Ratings agency says government’s increased share of premium will not affect scheme’s claims-paying ability

terror US police bomb blast cordon

UK insurers will continue to use Pool Re despite the government’s increased levy on the scheme and competition from the private insurance market, according to ratings agency AM Best.

Pool Re’s member insurers voted on Friday to allow the government to increase its share of Pool Re’s earned premiums to 50% from the current level of 10%.

Also, terrorism insurance and reinsurance is now widely available in the private market because of the lack of losses since the September 11 2001 terrorist attacks in the US and improvements in terrorism risk modelling and underwriting.

Marsh, for example, has just launched a new terrorism scheme as an alternative to Pool Re with backing from Lloyd’s insurers Catlin and Talbot.

But AM Best expects UK insurers to continue relying on Pool Re because of its government backing. The Treasury will step in to pay claims if Pool Re’s resources are exhausted, and AM Best said the losses from a terrorist event could be very high.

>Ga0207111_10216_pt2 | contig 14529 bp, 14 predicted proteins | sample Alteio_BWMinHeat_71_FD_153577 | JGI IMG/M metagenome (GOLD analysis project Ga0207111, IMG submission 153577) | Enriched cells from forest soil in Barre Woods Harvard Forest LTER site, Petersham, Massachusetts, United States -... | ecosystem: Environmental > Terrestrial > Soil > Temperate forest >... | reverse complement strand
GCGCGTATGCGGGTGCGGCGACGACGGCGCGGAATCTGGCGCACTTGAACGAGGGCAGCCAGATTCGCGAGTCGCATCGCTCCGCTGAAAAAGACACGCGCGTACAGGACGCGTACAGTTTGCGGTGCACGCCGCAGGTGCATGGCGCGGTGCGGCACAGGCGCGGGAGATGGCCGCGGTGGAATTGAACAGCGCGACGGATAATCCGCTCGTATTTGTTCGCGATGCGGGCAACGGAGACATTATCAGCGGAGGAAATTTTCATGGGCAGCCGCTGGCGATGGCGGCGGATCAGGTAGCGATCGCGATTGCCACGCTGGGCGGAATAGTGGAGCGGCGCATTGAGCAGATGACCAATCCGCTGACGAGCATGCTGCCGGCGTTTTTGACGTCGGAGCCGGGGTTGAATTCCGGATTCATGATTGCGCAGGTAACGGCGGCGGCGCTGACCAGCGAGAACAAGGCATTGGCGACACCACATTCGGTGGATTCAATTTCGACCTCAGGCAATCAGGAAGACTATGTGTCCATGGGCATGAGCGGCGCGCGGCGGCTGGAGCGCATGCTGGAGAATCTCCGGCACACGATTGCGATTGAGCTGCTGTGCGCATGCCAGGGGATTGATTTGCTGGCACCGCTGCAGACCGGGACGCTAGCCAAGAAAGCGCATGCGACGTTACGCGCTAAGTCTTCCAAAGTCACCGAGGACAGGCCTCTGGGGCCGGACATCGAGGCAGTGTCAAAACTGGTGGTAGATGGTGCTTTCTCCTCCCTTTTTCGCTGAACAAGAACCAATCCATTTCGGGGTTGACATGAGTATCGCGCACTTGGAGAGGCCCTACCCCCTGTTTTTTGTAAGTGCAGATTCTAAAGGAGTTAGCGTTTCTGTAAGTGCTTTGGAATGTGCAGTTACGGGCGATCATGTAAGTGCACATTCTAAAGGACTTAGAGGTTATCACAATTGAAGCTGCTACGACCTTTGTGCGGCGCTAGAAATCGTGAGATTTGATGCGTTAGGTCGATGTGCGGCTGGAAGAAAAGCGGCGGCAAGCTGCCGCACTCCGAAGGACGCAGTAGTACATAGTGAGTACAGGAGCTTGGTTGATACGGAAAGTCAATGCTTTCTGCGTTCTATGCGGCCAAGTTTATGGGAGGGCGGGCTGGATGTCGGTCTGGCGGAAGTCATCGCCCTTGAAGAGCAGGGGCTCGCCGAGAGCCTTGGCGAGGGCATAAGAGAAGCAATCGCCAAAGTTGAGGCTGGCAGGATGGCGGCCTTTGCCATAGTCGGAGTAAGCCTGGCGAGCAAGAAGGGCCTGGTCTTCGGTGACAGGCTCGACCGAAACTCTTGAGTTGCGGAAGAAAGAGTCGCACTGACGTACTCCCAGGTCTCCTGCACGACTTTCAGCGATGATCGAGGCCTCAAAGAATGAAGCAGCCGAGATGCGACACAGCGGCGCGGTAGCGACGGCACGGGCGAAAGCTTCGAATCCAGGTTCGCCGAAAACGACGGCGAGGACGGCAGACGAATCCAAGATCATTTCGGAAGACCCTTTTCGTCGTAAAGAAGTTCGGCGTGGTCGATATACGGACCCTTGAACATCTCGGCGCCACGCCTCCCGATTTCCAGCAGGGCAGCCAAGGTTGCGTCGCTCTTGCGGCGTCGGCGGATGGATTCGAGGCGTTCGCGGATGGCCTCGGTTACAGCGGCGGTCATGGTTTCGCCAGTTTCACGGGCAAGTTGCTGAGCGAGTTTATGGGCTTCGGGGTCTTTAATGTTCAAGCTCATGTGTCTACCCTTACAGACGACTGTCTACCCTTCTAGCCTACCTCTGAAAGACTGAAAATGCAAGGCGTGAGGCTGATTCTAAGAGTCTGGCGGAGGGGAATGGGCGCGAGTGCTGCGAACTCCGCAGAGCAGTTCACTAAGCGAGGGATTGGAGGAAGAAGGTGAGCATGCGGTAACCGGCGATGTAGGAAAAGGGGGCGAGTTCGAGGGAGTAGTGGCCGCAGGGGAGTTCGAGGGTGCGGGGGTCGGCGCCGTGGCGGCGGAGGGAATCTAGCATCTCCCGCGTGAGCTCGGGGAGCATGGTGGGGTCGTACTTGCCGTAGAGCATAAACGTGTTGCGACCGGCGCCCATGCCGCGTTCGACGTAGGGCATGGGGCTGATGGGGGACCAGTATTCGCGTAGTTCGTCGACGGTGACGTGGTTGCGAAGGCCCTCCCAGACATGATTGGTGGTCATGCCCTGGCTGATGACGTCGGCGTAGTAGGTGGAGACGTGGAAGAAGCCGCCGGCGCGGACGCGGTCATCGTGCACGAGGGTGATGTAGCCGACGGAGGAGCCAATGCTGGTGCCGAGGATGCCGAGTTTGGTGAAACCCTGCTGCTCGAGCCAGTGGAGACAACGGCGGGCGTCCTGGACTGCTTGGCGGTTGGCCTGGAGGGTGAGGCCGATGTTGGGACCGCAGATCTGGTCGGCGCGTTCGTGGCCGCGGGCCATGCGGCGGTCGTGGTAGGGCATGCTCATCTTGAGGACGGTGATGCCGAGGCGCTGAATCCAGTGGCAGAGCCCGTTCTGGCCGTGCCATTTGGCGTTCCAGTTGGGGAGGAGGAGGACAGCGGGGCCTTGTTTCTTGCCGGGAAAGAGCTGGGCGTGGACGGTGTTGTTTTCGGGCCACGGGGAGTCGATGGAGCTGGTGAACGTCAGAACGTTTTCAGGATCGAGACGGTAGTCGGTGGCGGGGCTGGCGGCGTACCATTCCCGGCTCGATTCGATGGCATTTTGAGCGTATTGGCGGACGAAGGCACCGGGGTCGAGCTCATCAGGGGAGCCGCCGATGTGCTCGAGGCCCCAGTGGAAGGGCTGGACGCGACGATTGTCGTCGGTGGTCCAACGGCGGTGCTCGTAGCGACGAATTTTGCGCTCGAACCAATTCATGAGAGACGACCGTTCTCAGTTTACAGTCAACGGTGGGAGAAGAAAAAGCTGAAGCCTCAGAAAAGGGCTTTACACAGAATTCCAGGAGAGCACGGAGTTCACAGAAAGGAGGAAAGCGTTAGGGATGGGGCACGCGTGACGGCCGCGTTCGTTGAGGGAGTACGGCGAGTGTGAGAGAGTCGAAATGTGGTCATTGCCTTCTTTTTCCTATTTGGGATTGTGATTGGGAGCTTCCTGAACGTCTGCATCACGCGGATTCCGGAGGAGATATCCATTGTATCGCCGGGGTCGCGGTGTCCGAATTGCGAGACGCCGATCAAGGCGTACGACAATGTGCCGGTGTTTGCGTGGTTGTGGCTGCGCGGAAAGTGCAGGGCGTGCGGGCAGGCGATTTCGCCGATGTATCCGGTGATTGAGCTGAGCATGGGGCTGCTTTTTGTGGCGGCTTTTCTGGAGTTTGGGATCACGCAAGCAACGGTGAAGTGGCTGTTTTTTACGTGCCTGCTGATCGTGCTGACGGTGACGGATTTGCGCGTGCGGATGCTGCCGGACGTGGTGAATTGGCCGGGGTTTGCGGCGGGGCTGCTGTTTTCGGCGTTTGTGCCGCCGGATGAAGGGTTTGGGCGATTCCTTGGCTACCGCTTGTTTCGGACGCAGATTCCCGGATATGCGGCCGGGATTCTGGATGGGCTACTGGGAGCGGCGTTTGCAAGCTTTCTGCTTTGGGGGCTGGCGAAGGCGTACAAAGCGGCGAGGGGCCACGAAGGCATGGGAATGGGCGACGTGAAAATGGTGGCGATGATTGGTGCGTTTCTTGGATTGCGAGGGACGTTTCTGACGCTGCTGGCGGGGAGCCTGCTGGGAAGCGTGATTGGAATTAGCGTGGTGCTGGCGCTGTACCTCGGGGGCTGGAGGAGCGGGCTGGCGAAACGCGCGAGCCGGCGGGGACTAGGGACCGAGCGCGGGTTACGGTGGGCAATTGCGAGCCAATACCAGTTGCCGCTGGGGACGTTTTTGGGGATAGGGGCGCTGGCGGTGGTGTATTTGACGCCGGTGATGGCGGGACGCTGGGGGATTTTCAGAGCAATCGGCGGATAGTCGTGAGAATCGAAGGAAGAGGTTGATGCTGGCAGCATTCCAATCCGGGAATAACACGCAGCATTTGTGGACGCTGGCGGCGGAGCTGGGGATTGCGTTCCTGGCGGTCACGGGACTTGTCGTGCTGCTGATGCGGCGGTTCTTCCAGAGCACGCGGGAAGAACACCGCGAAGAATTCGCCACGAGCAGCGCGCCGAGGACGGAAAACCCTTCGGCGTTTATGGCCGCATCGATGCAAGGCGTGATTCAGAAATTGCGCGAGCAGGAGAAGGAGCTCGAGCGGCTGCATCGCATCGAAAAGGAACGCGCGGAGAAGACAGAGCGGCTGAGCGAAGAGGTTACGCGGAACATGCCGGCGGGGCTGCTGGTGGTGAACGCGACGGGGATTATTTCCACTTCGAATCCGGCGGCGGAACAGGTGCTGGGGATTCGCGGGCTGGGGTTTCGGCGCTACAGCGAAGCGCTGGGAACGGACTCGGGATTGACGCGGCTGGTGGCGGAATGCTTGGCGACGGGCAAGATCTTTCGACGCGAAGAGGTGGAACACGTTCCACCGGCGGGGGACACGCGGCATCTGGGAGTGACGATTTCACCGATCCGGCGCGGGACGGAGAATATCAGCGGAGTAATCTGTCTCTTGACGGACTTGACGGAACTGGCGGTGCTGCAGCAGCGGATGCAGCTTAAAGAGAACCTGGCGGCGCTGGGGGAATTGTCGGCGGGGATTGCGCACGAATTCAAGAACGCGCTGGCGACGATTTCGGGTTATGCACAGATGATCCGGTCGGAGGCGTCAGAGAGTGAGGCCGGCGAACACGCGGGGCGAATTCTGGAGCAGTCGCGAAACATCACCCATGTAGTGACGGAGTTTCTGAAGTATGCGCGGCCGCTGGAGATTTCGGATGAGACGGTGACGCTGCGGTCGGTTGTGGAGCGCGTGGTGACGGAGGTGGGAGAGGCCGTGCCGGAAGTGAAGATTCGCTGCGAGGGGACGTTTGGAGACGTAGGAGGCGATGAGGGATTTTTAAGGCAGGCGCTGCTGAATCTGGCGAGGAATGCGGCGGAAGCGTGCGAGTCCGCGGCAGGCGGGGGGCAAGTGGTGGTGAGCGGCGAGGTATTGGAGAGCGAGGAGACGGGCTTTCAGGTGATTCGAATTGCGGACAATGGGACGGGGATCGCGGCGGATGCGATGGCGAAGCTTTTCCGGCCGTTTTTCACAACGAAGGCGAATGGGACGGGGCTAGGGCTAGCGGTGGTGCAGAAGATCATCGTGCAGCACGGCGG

The agency said losses from a nuclear, biological, chemical and radiological attack could be particularly severe and are “extremely difficult” to estimate.

AM Best said it does not expect to take any rating actions as a result of the increased government levy because it is unlikely to affect the scheme’s cability to pay claims, given its estimated resources of £5.5bn and government backing should this be exhausted.

The agency said that if the scheme passes on the cost of the increased government levy to insurers though higher premiums, it could have an impact on the profitability of the terrorism business written by insurers. But it added that because insurers offer Pool Re-backed terrorism cover as part of  commercial property or business interruption policies, and the insurers are usually well-diversified, the impact should easily be absorbed.

AM Best added that it does not consider the government’s levy increase as a sign that it wants to withdraw its backing. Rather, the agency said, it reflects the current economic environment and the government trying to manage its finances better.